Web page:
Purdue University president says not reopening in the fall would be ‘unacceptable’

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Mitch Daniels, the former Republican governor of Indiana and current president of Purdue University, wrote in a Washington Post op-ed Tuesday morning that failing to reopen the university for students this fall would be “an unacceptable breach of duty,” citing statistics on how the coronavirus mostly affects older people and not the 18-22-year-old cohort that attends colleges like his.

Daniels has previously made clear that he intends to open the Indiana school for students in August with a number of measures to reduce the density of the population and protect those in vulnerable groups.

His plea in the pages of the Post comes as an increasing number of voices ⁠– largely from the right side of the political spectrum ⁠– are calling for as close to a resumption of business-as-usual as possible, as soon as possible, warning against the economic and human costs of keeping people locked down in their homes in order to stem the spread of the virus.

“Forty-five thousand young people — the biggest student population we’ve ever had — are telling us they want to be here this fall,” Daniels wrote. “To tell them, ‘Sorry, we are too incompetent or too fearful to figure out how to protect your elders, so you have to disrupt your education,’ would be a gross disservice to them and a default of our responsibility.”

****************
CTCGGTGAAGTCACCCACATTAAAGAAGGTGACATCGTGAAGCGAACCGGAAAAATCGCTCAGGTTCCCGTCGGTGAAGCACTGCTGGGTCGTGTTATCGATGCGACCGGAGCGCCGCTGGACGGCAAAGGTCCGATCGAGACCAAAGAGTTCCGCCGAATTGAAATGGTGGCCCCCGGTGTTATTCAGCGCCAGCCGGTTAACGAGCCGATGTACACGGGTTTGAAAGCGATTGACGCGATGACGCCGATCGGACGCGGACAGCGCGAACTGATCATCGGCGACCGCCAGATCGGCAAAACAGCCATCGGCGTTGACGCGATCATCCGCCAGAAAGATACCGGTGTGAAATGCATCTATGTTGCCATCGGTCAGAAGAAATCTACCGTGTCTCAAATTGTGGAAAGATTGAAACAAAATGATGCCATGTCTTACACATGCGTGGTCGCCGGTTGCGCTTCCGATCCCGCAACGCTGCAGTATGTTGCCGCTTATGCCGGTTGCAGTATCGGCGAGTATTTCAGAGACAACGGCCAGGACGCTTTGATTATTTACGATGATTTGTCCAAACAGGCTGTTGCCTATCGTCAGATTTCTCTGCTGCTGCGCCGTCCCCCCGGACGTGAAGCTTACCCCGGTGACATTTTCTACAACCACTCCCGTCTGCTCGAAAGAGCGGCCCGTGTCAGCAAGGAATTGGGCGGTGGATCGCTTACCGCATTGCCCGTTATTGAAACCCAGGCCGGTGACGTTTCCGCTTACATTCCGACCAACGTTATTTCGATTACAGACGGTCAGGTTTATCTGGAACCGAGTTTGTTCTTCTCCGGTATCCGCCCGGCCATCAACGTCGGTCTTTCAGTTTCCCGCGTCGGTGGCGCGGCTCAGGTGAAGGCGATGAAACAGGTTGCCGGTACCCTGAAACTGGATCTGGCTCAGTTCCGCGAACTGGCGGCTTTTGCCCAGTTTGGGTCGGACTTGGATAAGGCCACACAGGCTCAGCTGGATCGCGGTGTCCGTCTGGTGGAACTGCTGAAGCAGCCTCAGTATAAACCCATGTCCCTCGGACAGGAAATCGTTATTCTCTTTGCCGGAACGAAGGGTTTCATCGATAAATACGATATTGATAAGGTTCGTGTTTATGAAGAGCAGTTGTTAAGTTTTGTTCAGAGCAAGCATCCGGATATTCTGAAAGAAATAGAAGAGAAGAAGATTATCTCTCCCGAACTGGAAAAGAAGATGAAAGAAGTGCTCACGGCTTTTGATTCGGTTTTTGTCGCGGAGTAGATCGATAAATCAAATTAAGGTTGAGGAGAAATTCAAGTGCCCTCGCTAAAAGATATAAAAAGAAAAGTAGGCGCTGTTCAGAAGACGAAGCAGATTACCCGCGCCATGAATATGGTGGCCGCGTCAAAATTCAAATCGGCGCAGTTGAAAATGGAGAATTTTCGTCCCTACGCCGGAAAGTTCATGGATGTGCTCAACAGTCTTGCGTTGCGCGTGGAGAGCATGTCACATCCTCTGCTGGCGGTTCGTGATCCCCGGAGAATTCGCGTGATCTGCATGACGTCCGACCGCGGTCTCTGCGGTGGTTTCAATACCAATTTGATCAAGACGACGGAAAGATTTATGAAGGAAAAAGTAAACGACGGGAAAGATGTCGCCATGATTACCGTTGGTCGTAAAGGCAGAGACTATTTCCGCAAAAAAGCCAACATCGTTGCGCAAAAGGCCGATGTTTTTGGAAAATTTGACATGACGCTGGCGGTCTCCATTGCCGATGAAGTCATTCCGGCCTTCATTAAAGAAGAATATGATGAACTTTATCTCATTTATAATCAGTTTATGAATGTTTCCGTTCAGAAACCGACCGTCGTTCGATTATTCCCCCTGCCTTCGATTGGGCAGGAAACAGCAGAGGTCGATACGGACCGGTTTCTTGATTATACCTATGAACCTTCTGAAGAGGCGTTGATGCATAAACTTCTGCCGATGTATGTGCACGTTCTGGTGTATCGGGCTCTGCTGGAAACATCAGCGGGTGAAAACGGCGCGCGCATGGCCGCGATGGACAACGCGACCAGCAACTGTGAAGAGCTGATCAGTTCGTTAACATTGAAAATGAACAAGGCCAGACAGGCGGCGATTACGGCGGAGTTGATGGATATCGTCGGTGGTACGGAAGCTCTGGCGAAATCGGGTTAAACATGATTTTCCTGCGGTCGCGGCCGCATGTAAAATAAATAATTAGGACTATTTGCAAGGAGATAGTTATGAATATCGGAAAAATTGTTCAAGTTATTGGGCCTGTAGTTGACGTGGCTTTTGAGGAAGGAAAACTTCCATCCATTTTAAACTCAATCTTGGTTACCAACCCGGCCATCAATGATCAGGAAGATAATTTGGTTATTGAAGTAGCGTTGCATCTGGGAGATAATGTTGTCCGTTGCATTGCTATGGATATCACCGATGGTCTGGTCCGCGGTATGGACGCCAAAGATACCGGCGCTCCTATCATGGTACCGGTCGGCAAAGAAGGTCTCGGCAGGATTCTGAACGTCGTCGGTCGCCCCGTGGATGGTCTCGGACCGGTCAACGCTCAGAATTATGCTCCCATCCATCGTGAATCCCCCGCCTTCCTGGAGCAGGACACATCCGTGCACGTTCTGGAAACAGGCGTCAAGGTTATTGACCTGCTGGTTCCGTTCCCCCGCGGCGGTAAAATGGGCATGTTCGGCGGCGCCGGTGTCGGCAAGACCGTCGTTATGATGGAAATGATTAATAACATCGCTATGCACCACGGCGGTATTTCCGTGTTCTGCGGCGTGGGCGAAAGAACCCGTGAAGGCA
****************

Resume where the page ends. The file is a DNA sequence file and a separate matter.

Former Republican Indiana Gov. Mitch Daniels, who is now the president of Purdue University, wrote in the Washington Post Tuesday morning that it would be

Former Republican Indiana Gov. Mitch Daniels, who is now the president of Purdue University, wrote in the Washington Post Tuesday morning that it would be “unacceptable” for the school to fail to remain closed to students in the fall.


Daniels’ piece also comes as universities and college athletics programs around the country are weighing whether or not to send their students back to campus or resume competition in just under three months in the wake of a spring semester highlighted by remote commencements and online classes many students have derisively dubbed “Zoom University.” For student-athletes, seasons – and for seniors, athletic careers – were cut short.

Purdue’s Big Ten counterpart, Penn State, recently circulated a survey asking 17,000 students their thoughts returning to campus in August, according to The Daily Collegian, and has said it will have a finalized plan by June 15. ESPN reported last week that Ohio State, also a Big Ten school, is considering plans that could see between 20,000 and 50,000 fans in its enormous football stadium that has a capacity of nearly 105,000. The university itself, according to The Lantern, has not committed to any reopening plans yet.